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Management of Calonectria pseudonaviculata in Boxwood with Fungicides and Less Susceptible Host Species and Varieties

March 2015 , Volume 99 , Number  3
Pages  363 - 369

J. A. LaMondia, Chief Scientist, The Connecticut Agricultural Experiment Station Valley Laboratory, P.O. Box 248, Windsor, CT 06095

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Accepted for publication 5 September 2014.

Calonectria pseudonaviculata causes leaf and stem lesions resulting in defoliation and dieback of boxwood. Trials were conducted to evaluate fungicide management of boxwood blight under greenhouse and container nursery conditions in Connecticut using fungicides previously determined to have in vitro activity against conidial germination or mycelial growth. Plants of different boxwood cultivars were inoculated 48 h after fungicide application. Disease progression was monitored over 6 weeks and progressed from leaf and stem lesions to defoliation. The level of disease control achieved by fungicides was generally good, with the most efficacious treatments averaging from 95 to nearly 100% control. Products containing propiconazole, myclobutanil, thiophanate-methyl, fludioxonil, pyraclostrobin, kresoxim-methyl, and chlorothalonil had significant efficacy. The combination of systemic plus protectant fungicides in a single application resulted in superior disease control compared to the use of a systemic fungicide. There were no differences between the fungicide treatments that included thiophanate-methyl and those that included propiconazole as the systemic fungicide. Korean and ‘Winter Gem’ (Buxus sinica var. insularis) were the least susceptible of the cultivars evaluated, common boxwood (B. sempervirens) and True Dwarf (B. sempervirens ‘Suffruticosa’) were the most susceptible, and ‘Green Mountain’ (B. sinica var. insularis × B. sempervirens Suffruticosa) and ‘Green Velvet’ (B. sinica var. insularis × B. sempervirens Suffruticosa) were intermediate. These results suggest that B. sinica var. insularis may have some level of resistance to boxwood blight. Management of boxwood blight will rely on integrated best management practices that include inspection of incoming plant material, sanitation, cultural controls including use of cultivars tolerant to infection, and fungicide application.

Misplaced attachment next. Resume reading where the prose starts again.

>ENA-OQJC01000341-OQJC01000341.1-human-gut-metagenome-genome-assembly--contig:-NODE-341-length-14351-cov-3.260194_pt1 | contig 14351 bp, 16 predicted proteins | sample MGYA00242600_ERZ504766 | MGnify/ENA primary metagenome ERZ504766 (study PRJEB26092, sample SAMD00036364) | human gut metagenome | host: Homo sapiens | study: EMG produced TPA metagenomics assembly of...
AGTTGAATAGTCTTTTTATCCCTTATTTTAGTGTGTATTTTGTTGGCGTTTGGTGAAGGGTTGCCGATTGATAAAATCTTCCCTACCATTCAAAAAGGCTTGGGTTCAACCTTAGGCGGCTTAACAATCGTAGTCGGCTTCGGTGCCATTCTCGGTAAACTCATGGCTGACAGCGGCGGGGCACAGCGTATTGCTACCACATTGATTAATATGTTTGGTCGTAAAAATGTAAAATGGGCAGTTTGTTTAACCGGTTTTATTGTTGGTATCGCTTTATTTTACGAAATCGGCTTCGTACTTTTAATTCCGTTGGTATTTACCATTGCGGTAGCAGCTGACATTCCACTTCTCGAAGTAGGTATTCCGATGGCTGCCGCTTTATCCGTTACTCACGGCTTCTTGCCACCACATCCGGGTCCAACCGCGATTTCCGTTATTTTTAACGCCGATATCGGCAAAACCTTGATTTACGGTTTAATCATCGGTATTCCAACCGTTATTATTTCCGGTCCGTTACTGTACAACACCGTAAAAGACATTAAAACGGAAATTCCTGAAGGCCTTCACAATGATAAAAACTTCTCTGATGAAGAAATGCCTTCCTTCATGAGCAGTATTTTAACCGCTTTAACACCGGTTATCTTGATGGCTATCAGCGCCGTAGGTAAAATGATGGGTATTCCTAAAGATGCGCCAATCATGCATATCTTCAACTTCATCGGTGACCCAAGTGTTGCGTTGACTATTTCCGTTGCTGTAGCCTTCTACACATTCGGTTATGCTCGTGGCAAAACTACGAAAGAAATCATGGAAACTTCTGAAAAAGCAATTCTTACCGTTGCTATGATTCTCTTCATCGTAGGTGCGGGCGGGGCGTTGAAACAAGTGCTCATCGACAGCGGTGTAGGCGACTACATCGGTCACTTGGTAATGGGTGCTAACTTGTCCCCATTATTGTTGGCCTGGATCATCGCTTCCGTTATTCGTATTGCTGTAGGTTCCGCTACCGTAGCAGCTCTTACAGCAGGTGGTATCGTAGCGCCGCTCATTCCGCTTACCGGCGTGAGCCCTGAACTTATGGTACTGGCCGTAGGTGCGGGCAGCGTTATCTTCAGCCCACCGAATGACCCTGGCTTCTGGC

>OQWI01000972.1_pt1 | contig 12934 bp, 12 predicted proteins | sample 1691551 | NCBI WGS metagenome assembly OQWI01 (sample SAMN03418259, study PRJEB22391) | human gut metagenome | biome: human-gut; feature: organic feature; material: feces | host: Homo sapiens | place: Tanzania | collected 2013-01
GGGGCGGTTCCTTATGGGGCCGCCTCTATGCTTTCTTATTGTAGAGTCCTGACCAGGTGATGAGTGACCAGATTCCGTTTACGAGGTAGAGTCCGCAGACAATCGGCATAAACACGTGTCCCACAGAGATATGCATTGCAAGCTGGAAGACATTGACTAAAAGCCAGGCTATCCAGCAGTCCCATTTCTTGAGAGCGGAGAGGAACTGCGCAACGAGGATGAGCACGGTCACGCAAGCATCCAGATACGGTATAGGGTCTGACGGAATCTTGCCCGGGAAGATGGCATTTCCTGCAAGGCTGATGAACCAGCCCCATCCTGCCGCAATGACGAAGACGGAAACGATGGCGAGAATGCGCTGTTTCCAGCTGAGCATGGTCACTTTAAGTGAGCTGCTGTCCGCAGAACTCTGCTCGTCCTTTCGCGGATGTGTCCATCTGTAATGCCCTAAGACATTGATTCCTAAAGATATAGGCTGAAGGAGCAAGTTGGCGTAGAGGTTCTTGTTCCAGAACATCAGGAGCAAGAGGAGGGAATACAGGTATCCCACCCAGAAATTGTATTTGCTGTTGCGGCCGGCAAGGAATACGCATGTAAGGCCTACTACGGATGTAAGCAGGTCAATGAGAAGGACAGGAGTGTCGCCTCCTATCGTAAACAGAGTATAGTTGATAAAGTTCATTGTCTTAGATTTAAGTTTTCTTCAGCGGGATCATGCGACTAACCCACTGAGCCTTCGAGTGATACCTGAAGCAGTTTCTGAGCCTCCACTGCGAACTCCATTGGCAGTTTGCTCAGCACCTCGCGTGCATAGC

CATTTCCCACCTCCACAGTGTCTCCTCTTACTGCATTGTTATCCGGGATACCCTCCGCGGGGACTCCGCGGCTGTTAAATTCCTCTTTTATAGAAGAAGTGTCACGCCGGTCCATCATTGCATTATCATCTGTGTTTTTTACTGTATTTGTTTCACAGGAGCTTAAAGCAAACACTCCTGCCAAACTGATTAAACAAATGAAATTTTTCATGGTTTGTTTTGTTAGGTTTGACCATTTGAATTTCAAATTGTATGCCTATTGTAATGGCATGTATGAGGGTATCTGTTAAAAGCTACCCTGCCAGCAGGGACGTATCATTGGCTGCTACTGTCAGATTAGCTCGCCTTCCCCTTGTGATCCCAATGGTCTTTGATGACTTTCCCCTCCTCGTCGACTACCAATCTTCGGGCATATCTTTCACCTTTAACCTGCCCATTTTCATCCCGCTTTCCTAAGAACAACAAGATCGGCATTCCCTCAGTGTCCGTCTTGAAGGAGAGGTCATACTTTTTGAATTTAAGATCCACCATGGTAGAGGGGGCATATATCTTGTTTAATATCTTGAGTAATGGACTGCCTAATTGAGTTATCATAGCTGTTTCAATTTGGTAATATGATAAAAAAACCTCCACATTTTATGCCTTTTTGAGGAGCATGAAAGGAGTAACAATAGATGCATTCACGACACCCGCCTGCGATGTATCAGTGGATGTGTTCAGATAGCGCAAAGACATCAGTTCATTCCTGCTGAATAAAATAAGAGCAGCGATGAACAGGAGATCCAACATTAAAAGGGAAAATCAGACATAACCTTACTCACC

Copyright © 2015 The American Phytopathological Society